And this is where private businesses must play their part. Apprenticeship schemes are a great way of attracting top talent to a business, catering for people from all backgrounds, with different learning styles and skill sets. With the introduction of the new T-Levels, there is an increasingly attractive proposition for organisations looking to attract those with a technical skill set. While the cost of logistically implementing an apprenticeship offering - and all that comes with it such as mentoring programmes and training schemes - is a daunting one for many organisations, the long-term gains certainly outweigh the cost, helping to broaden and re-shape the skill-set in a workforce. At Capgemini, our commitment to the apprenticeship schemes we offer has enabled us to grow the technical skills that we need to continually innovate as a company.
Although the introduction of T-Levels is a huge step forward both for education and for industry, the changes cannot start and finish with government plans. If the UK is to truly combat the growing skills gap we are facing, organisations must take responsibility and commit to the provision of training and apprenticeships for those beyond just the 16-19 bracket that has access to T-Levels.
Again, apprenticeships, whether they’re supported with a technical education or not, are a great way of achieving this. More people are seeing them as a viable career choice and an opportunity for those at any stage of their career to unlock their true strengths and re-purpose their skills set. This includes those within an organisation looking to change role, those moving jobs and those re-entering the workforce, all of which widen the talent pools available to businesses.
A collaborative solution
Ultimately, the digital skills shortage we face in the UK does not have a simple solution, and while there is a genuine risk that the shortage of digital skills will pull British businesses behind their international counterparts, it can also be seen as an opportunity for all.
Creating a digitally ready workforce must start with the digitisation of the education sector. It has, for some years, felt as though education was rapidly falling behind, failing to meet the needs of a world increasingly reliant on technology. While the repercussions of this would be hefty, the changes we are starting to see show huge promise for the future of the digital workplace.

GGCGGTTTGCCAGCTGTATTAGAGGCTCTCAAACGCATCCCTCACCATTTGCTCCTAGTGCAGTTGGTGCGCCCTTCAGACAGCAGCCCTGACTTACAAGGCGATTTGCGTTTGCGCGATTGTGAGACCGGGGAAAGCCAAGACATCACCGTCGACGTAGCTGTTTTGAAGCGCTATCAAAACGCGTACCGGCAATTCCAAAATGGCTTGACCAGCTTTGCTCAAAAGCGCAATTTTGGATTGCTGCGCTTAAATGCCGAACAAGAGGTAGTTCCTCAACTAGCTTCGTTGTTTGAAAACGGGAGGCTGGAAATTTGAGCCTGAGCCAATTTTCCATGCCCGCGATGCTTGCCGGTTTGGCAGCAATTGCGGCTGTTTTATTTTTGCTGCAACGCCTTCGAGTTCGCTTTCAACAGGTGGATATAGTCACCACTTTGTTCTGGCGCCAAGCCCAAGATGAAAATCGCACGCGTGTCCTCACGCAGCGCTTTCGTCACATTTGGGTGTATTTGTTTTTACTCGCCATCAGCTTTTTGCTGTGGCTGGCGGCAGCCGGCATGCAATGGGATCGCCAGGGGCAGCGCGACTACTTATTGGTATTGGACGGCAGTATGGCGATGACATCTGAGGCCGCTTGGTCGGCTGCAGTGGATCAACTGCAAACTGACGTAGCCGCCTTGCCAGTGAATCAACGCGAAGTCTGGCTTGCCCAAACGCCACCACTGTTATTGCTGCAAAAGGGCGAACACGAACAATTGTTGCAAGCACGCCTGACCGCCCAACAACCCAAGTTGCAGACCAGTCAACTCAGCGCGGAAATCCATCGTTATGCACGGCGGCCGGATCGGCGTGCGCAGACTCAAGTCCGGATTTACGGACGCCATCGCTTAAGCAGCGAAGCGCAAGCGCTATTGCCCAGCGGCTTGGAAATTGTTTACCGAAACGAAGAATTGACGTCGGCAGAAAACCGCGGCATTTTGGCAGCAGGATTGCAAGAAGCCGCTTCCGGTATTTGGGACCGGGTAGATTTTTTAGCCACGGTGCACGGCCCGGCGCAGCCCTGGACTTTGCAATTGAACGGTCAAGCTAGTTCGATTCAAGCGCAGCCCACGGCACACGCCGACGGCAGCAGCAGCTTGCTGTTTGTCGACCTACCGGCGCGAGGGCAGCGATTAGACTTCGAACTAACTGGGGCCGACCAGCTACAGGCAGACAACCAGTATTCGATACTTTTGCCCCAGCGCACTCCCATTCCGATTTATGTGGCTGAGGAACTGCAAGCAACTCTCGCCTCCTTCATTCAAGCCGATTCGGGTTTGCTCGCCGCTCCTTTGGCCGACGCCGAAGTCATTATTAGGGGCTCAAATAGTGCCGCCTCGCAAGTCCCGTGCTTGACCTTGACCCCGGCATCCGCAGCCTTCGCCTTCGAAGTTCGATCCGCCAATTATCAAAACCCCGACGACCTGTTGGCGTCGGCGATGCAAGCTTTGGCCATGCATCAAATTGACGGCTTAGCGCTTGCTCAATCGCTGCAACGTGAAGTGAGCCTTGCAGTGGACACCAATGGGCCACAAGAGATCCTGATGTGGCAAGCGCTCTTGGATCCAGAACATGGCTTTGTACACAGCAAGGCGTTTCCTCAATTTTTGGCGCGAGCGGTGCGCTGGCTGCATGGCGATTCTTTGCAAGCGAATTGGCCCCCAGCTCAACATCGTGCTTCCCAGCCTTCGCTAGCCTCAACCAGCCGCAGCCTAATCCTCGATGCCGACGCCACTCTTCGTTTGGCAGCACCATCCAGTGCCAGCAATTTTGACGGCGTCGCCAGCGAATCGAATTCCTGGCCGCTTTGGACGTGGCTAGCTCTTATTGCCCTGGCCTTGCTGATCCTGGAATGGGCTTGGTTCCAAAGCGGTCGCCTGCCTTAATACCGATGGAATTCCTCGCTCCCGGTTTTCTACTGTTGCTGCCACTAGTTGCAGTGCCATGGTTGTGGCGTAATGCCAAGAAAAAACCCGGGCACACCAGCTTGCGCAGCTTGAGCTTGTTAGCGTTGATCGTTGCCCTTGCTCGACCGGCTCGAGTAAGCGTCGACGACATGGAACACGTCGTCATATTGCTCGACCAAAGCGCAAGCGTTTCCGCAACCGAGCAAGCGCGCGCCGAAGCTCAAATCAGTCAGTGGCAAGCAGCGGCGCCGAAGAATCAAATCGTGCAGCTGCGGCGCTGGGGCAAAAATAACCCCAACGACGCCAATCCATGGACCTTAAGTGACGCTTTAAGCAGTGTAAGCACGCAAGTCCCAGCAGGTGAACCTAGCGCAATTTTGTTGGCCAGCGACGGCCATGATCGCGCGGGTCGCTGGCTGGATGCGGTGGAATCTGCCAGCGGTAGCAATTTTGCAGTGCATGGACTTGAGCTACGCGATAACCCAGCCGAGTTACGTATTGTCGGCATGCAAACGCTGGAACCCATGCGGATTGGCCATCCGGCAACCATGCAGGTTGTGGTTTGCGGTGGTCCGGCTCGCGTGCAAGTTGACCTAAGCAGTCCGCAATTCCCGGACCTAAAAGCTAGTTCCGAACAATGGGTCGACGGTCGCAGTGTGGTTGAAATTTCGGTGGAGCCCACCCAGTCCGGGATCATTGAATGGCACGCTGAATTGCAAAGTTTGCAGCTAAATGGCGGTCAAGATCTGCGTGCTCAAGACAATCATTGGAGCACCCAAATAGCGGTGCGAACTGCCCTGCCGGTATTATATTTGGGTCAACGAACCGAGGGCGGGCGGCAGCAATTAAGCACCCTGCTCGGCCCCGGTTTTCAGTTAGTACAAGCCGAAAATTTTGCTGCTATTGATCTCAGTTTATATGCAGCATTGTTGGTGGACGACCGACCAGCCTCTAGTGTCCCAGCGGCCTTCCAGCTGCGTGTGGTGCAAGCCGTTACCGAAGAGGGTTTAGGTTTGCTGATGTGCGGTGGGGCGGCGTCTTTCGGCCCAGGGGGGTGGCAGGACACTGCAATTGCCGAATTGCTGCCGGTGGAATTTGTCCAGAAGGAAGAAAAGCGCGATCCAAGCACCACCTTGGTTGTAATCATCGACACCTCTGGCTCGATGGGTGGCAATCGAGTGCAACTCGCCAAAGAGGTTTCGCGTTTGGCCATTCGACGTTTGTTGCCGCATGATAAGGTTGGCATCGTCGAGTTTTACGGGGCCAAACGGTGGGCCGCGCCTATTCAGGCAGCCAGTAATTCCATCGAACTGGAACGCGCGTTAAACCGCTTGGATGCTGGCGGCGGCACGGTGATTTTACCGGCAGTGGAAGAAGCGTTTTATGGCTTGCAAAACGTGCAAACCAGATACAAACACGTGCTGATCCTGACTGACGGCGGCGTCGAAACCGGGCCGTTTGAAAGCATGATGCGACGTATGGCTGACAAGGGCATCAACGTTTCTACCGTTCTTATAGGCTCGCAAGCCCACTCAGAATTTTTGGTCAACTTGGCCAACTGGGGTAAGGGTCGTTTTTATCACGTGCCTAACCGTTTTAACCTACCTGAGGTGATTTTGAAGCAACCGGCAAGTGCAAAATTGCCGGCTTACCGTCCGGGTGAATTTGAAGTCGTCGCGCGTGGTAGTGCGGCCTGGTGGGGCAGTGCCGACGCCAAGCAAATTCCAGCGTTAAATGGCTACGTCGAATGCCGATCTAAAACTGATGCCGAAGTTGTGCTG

But it doesn’t just fall on the education system. The business community needs to play its part too, supporting the education system and organisations in the local community by sharing their expertise and skills with them. Doing so will build young people’s employability skills and digital literacy, both of which are becoming essential for their future careers.
To do this, it’s often just a case of businesses going into their local communities and looking for organisations, schools, or charities that need their help. At Capgemini we support projects such as Apps for Good and MyKindaFuture, working with these organisations to improve young people’s employability skills. Apps for Good is doing this through teaching 10-18 year olds digital skills such as programming, and inviting them to propose ideas for new apps to a panel of experts. Employees at Capgemini can become an ‘Expert’ with the project, offering their time to host sessions with school groups. Partnerships such as this are allowing organisations to contribute to the local community, and help with reducing the digital skills gap.
Together, we can ensure that young people are supported and inspired to recognise and realise their strengths. Doing so will equip them with the best tools and skills possible to develop bright careers, thus ensuring that the digital skills gap is tackled in a sustainable way that secures the future of society and UK economy.
Adele Every, Public Sector Innovation Champion, Capgemini UK